In Brief

Robin Williams Remembered: Watch Him Make NASA Laugh in 1988 (Video)

Robin Williams, an Oscar-winning actor best known for his comedic work, died yesterday (Aug. 11) of an apparent suicide at 63 years old. In 1988, Williams helped to wake up the crew of NASA's space shuttle Discovery to start their morning.

"G-o-o-d morning Discovery!" Williams said in a video of the wakeup call posted by partner "G-o-o-d morning Discovery! G-o-o-d morning Discovery! Rise and shine, boys. Time to start doing that shuttle shuffle. You know what I mean. Hey, here's a little song coming from the billions of us to the five of you."

Mission Controllers are seen laughing and smiling in the video as Williams' recorded wakeup (which makes reference to his 1987 role in "Good Morning, Vietnam") is broadcast to the astronauts orbiting Earth. The actor's introduction led into a space shuttle-themed song to the tune of the "Green Acres" TV show. [NASA's Final Space Shuttle Wakeup Songs]

NASA officials in Mission Control laugh as a recorded wakeup call from actor Robin Williams is broadcast to the space shuttle Discovery during the STS-26 mission in 1988. (Image credit:

Williams' call to the shuttle marked the first morning of the STS-26 mission, according to a New York Times story about the flight. The mission was the first launched since the Challenger disaster in 1986.

"STS-26 Commander Frederick H. Hauck, Pilot Richard Covey, Mission Specialists Mike Lounge, Pinky Nelson and David Hilmers received the traditional wake-up call on their first day in orbit on a mission to deploy NASA Tracking and Data Relay Satellite-3, part of a network of satellites that support numerous NASA satellites and human spacecraft, including the International Space Station," NASA officials wrote in a video description of the wakeup call posted today (Aug. 12).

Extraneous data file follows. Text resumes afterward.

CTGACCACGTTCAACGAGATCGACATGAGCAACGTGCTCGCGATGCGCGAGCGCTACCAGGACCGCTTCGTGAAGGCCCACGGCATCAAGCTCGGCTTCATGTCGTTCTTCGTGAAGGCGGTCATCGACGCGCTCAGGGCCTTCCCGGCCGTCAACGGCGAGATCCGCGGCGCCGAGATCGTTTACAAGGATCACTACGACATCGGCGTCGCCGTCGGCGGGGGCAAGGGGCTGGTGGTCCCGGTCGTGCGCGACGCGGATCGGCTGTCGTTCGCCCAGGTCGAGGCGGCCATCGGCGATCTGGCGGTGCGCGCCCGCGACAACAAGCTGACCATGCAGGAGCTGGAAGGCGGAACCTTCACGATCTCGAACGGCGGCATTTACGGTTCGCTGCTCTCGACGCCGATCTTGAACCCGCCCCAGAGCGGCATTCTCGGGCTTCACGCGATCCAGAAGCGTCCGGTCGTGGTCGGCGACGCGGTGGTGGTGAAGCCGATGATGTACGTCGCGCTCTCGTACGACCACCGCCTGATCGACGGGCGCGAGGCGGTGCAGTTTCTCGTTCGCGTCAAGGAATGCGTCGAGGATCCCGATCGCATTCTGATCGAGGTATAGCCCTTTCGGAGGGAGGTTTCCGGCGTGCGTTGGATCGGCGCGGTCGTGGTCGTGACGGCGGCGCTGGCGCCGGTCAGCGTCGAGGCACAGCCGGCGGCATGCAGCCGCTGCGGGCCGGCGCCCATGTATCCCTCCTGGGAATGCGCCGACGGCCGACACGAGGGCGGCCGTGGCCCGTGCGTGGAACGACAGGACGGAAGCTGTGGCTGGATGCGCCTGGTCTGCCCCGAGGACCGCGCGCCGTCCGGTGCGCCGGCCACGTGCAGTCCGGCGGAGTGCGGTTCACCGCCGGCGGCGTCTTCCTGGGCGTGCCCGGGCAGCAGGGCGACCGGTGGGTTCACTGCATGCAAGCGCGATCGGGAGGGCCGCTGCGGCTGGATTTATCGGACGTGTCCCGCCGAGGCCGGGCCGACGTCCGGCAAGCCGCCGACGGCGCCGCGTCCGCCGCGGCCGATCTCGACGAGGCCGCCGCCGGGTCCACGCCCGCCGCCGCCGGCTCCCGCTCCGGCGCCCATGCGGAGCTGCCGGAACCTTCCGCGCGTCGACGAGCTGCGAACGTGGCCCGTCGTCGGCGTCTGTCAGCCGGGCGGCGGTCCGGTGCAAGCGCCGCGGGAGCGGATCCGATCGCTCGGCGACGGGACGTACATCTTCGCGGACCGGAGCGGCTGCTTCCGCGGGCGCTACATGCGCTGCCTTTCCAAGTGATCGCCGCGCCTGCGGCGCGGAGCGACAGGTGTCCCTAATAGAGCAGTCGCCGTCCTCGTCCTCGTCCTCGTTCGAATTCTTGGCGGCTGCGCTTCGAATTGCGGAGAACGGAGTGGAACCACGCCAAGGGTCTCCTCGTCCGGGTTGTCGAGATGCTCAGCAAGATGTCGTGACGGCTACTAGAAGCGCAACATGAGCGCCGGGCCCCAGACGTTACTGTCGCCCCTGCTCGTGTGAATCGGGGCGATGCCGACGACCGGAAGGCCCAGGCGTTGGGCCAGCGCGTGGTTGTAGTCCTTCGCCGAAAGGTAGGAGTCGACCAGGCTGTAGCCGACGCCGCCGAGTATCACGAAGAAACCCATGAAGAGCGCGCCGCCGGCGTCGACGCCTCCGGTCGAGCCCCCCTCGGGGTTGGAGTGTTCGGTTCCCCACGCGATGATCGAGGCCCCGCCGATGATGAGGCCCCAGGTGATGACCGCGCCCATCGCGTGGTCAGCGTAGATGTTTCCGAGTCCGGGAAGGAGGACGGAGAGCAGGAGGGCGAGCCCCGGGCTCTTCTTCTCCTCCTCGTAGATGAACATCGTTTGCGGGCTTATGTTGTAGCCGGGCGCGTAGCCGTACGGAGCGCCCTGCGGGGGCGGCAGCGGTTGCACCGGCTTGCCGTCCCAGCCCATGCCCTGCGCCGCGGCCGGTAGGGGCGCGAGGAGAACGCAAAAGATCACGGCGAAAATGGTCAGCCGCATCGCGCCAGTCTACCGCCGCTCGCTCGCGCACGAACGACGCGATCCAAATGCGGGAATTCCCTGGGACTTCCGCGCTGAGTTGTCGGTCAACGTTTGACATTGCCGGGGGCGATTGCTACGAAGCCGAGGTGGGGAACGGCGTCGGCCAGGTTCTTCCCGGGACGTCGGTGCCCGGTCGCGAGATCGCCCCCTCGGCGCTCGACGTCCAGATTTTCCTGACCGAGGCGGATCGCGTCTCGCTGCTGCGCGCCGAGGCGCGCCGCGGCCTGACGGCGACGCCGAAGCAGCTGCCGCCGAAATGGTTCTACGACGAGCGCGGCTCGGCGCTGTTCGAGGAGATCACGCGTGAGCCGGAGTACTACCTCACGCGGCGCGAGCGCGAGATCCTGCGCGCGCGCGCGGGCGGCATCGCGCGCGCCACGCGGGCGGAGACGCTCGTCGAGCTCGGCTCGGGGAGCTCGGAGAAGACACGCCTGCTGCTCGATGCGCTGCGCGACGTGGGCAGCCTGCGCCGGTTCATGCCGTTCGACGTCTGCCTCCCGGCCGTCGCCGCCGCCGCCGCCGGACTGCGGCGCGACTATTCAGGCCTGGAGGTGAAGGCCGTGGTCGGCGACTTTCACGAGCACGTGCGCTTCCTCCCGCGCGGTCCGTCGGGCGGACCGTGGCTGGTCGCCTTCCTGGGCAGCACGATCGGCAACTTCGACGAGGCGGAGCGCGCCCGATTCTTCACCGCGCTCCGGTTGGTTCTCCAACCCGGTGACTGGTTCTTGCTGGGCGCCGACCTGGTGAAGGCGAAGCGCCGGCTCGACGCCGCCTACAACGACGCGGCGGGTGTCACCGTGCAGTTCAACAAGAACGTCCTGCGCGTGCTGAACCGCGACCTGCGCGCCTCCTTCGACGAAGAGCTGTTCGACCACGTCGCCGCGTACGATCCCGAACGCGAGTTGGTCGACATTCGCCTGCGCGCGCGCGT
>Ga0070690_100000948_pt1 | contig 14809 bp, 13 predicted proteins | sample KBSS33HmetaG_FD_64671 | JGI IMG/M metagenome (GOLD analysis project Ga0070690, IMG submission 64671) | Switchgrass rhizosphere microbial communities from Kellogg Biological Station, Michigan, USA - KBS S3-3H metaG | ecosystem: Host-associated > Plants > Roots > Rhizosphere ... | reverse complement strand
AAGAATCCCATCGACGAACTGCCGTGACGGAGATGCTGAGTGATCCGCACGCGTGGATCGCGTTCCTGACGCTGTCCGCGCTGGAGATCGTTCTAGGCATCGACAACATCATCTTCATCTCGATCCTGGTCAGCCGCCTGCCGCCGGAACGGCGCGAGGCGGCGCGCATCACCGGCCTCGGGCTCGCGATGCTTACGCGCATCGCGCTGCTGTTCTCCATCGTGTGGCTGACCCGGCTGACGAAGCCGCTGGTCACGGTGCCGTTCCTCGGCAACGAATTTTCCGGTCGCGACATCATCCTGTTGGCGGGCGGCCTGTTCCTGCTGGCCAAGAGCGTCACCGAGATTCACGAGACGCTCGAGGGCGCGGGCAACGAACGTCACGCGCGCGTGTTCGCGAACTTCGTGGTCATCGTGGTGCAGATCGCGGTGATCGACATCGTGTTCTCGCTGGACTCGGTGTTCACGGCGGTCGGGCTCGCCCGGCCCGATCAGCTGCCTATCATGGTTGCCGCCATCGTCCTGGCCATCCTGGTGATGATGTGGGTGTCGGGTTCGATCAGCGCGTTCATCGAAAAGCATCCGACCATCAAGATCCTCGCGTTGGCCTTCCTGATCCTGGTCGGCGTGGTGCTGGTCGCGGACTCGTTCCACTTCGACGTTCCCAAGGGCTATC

Apollo 11 moonwalker Buzz Aldrin also paid his respects to Williams with a post on social media today.

"I regarded Robin Williams as a friend and fellow sufferer,"Aldrin wrote on Facebook. "His passing is a great loss. The torment of depression and the complications of addiction that accompany it affect millions, including myself and family members before me - my grandfather committed suicide before I was born and my mother the year before I went to the moon - along with hundreds of veterans who come to a similar fate each year. As individuals and as a nation we need to be compassionate and supportive of all who suffer and give them the resources to face life."

Editor's Note: This story was updated to include more information at 5:50 p.m. EDT on Aug. 12.

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Miriam Kramer
Staff Writer

Miriam Kramer joined as a Staff Writer in December 2012. Since then, she has floated in weightlessness on a zero-gravity flight, felt the pull of 4-Gs in a trainer aircraft and watched rockets soar into space from Florida and Virginia. She also served as's lead space entertainment reporter, and enjoys all aspects of space news, astronomy and commercial spaceflight.  Miriam has also presented space stories during live interviews with Fox News and other TV and radio outlets. She originally hails from Knoxville, Tennessee where she and her family would take trips to dark spots on the outskirts of town to watch meteor showers every year. She loves to travel and one day hopes to see the northern lights in person. Miriam is currently a space reporter with Axios, writing the Axios Space newsletter. You can follow Miriam on Twitter.